Referring particularly to FIG. 1, there is illustrated a household refrigerator 10 of the side-by-side type; that is, the cabinet 11 includes a fresh food compartment and freezer compartment in a side-by-side configuration. Each of the compartments has a front access opening (not shown) normally closed by a fresh food door 12 and a freezer door 13, respectively. The particular refrigerator configuration of FIG. 1 is shown for illustration purposes only and it will be understood that the present invention also is applicable to other types of refrigerators such as, for example, top mount refrigerators in which the freezer is positioned above the fresh food compartment. In addition, various operating components of refrigerators, such as the refrigeration system for example, are not involved with the present invention and have been omitted for the sake of simplicity.
Present day refrigerator doors, such as those shown at 12,13, include an outer member and an inner liner with a body of insulation positioned there between. The present invention is directed to the construction of the outer member. For the sake of simplicity the outer member is referred to as the "door" and the inner liner and insulation have been omitted, as they do not form part of the present invention.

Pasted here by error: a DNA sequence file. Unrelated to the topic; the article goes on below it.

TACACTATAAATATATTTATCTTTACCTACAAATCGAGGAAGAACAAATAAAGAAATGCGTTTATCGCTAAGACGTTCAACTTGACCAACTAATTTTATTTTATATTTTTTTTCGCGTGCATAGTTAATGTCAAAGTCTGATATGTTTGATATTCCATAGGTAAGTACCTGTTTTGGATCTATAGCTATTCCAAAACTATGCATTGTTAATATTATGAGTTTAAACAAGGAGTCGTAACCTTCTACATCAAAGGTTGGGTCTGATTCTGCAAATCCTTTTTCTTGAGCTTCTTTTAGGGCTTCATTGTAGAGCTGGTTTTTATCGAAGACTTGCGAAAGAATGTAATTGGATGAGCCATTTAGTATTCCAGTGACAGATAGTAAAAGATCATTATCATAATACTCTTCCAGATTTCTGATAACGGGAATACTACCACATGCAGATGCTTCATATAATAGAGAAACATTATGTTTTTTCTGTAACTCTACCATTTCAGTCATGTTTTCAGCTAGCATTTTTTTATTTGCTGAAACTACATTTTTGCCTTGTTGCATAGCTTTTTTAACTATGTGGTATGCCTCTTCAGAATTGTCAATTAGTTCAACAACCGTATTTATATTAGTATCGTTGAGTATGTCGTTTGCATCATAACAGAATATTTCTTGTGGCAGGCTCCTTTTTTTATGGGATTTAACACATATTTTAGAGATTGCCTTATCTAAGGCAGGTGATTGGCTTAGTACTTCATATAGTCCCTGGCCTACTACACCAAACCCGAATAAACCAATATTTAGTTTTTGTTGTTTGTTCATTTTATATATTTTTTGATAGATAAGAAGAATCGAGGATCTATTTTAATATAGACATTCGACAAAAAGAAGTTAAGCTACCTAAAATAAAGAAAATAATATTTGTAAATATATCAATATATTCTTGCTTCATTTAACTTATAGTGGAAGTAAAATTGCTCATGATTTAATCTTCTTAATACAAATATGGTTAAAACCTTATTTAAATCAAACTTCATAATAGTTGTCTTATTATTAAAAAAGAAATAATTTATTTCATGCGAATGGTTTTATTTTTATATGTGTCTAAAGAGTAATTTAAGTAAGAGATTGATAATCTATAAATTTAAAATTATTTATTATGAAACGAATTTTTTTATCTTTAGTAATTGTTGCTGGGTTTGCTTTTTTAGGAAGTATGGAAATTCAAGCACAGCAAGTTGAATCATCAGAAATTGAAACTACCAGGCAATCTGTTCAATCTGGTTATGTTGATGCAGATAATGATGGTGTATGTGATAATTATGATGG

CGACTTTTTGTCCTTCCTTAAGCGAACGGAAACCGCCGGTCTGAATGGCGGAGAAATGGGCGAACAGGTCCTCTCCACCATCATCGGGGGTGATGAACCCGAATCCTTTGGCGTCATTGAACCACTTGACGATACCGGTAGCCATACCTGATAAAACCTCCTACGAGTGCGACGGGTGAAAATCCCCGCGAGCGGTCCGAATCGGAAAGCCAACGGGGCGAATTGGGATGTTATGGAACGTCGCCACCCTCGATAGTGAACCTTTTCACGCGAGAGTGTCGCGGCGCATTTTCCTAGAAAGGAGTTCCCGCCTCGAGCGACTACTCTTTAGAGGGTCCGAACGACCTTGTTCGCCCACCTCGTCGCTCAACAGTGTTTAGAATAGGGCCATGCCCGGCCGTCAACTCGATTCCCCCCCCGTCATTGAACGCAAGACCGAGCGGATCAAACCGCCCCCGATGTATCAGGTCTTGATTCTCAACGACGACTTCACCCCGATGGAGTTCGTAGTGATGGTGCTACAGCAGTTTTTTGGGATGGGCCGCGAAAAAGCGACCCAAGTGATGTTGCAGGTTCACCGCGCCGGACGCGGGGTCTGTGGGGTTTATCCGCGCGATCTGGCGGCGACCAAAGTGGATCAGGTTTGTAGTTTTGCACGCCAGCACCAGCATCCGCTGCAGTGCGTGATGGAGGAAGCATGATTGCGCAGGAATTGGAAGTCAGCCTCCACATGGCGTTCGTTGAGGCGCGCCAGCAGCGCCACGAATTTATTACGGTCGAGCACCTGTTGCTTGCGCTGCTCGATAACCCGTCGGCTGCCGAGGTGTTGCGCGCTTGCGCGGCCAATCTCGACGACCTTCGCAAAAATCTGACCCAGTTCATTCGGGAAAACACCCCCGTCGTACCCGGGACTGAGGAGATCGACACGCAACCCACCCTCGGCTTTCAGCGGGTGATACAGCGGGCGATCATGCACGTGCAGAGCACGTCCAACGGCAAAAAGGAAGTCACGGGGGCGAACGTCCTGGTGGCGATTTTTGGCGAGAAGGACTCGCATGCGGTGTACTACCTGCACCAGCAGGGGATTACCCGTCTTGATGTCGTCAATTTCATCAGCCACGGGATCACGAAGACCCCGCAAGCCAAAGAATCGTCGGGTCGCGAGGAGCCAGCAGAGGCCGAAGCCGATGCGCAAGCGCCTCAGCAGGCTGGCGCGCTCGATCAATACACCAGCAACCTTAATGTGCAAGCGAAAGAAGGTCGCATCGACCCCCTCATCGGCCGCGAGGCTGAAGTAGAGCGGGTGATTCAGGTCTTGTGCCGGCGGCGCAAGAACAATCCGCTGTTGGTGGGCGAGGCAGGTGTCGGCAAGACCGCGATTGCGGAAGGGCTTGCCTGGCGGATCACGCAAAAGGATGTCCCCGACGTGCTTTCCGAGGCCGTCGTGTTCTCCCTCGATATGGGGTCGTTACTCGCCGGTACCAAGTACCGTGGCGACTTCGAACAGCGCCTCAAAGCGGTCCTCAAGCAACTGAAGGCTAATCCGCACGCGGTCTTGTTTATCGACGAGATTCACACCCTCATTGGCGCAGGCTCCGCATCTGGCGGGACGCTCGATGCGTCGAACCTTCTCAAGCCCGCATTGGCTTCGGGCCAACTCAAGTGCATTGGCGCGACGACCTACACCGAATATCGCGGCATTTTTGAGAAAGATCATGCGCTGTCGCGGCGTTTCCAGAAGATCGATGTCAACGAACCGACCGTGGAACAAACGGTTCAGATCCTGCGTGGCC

Referring now to FIG. 3, the illustrative door 12 includes a generally rectangular front wall 15 with spaced apart top and bottom edges 16,17 joined by perpendicularly extending, spaced apart side edges 18,19. Lateral walls extend along the edges of the front wall and project to the rear, when the door is mounted on a cabinet 11. More particularly top wall 20, bottom wall 21, side wall 22 and side wall 23 project from the top, bottom, and side edges 16-19 respectively. It will be seen from FIGS. 2 and 3 that the junctions between the front wall 15 and each of the top wall 20, bottom wall 21 and side wall 22, along edges 16, 17 and 18 respectively form sharp right angles or square corners. As they preferably are formed by bending the sheet of metal from which the door is formed, they each have a very small radius but appear to be, and commonly are referred to as, "square" corners. On the other hand the junction between front wall 15 and side wall 23, along edge 19, has a smooth curve with a much larger radius. Flanges 24,25,26 and 27 project inward along the distal edges of the lateral walls 20-23 respectively and overlie the front wall 15. It will be understood that a body of insulation normally is positioned in the space defined by the walls 15 and 20-23 and that an inner liner normally is mounted on the flanges 24-27. As previously stated, the insulation and inner liner have been omitted for the sake of simplicity.